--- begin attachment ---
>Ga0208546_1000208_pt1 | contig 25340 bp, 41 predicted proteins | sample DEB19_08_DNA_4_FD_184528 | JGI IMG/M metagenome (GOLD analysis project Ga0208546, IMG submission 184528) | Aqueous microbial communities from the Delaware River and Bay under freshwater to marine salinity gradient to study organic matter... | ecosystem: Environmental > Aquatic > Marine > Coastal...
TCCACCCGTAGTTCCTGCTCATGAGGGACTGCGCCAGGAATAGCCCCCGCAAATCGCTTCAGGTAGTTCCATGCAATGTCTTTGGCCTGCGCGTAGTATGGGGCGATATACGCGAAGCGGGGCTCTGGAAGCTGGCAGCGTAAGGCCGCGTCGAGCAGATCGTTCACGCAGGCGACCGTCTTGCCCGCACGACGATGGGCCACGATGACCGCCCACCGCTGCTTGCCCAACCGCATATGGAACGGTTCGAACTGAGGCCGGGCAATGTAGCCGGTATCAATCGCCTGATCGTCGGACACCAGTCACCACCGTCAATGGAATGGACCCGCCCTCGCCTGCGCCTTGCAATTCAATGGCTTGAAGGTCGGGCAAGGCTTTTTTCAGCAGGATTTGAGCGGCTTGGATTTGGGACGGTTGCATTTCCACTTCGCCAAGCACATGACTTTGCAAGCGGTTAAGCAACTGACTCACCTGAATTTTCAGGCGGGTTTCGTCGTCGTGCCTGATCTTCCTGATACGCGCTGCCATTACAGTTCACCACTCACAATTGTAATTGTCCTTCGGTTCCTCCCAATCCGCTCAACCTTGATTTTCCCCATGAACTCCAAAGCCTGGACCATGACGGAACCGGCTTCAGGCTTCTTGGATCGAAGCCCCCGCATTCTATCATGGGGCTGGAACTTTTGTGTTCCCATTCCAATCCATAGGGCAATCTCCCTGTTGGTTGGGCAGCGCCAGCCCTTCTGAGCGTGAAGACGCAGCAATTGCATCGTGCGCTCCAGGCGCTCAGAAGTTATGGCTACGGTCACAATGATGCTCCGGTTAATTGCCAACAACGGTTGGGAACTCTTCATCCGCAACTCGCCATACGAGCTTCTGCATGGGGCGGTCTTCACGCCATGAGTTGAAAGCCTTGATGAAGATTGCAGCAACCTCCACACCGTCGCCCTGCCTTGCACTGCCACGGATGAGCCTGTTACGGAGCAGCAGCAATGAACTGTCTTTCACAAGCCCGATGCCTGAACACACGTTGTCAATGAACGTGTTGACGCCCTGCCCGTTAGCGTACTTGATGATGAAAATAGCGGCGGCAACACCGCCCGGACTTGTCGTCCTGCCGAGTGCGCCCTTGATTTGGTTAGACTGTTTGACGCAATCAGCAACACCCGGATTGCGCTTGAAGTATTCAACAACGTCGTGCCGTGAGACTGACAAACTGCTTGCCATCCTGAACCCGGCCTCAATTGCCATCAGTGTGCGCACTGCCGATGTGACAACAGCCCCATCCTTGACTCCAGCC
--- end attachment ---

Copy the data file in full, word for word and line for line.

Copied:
>Ga0208546_1000208_pt1 | contig 25340 bp, 41 predicted proteins | sample DEB19_08_DNA_4_FD_184528 | JGI IMG/M metagenome (GOLD analysis project Ga0208546, IMG submission 184528) | Aqueous microbial communities from the Delaware River and Bay under freshwater to marine salinity gradient to study organic matter... | ecosystem: Environmental > Aquatic > Marine > Coastal...
TCCACCCGTAGTTCCTGCTCATGAGGGACTGCGCCAGGAATAGCCCCCGCAAATCGCTTCAGGTAGTTCCATGCAATGTCTTTGGCCTGCGCGTAGTATGGGGCGATATACGCGAAGCGGGGCTCTGGAAGCTGGCAGCGTAAGGCCGCGTCGAGCAGATCGTTCACGCAGGCGACCGTCTTGCCCGCACGACGATGGGCCACGATGACCGCCCACCGCTGCTTGCCCAACCGCATATGGAACGGTTCGAACTGAGGCCGGGCAATGTAGCCGGTATCAATCGCCTGATCGTCGGACACCAGTCACCACCGTCAATGGAATGGACCCGCCCTCGCCTGCGCCTTGCAATTCAATGGCTTGAAGGTCGGGCAAGGCTTTTTTCAGCAGGATTTGAGCGGCTTGGATTTGGGACGGTTGCATTTCCACTTCGCCAAGCACATGACTTTGCAAGCGGTTAAGCAACTGACTCACCTGAATTTTCAGGCGGGTTTCGTCGTCGTGCCTGATCTTCCTGATACGCGCTGCCATTACAGTTCACCACTCACAATTGTAATTGTCCTTCGGTTCCTCCCAATCCGCTCAACCTTGATTTTCCCCATGAACTCCAAAGCCTGGACCATGACGGAACCGGCTTCAGGCTTCTTGGATCGAAGCCCCCGCATTCTATCATGGGGCTGGAACTTTTGTGTTCCCATTCCAATCCATAGGGCAATCTCCCTGTTGGTTGGGCAGCGCCAGCCCTTCTGAGCGTGAAGACGCAGCAATTGCATCGTGCGCTCCAGGCGCTCAGAAGTTATGGCTACGGTCACAATGATGCTCCGGTTAATTGCCAACAACGGTTGGGAACTCTTCATCCGCAACTCGCCATACGAGCTTCTGCATGGGGCGGTCTTCACGCCATGAGTTGAAAGCCTTGATGAAGATTGCAGCAACCTCCACACCGTCGCCCTGCCTTGCACTGCCACGGATGAGCCTGTTACGGAGCAGCAGCAATGAACTGTCTTTCACAAGCCCGATGCCTGAACACACGTTGTCAATGAACGTGTTGACGCCCTGCCCGTTAGCGTACTTGATGATGAAAATAGCGGCGGCAACACCGCCCGGACTTGTCGTCCTGCCGAGTGCGCCCTTGATTTGGTTAGACTGTTTGACGCAATCAGCAACACCCGGATTGCGCTTGAAGTATTCAACAACGTCGTGCCGTGAGACTGACAAACTGCTTGCCATCCTGAACCCGGCCTCAATTGCCATCAGTGTGCGCACTGCCGATGTGACAACAGCCCCATCCTTGACTCCAGCC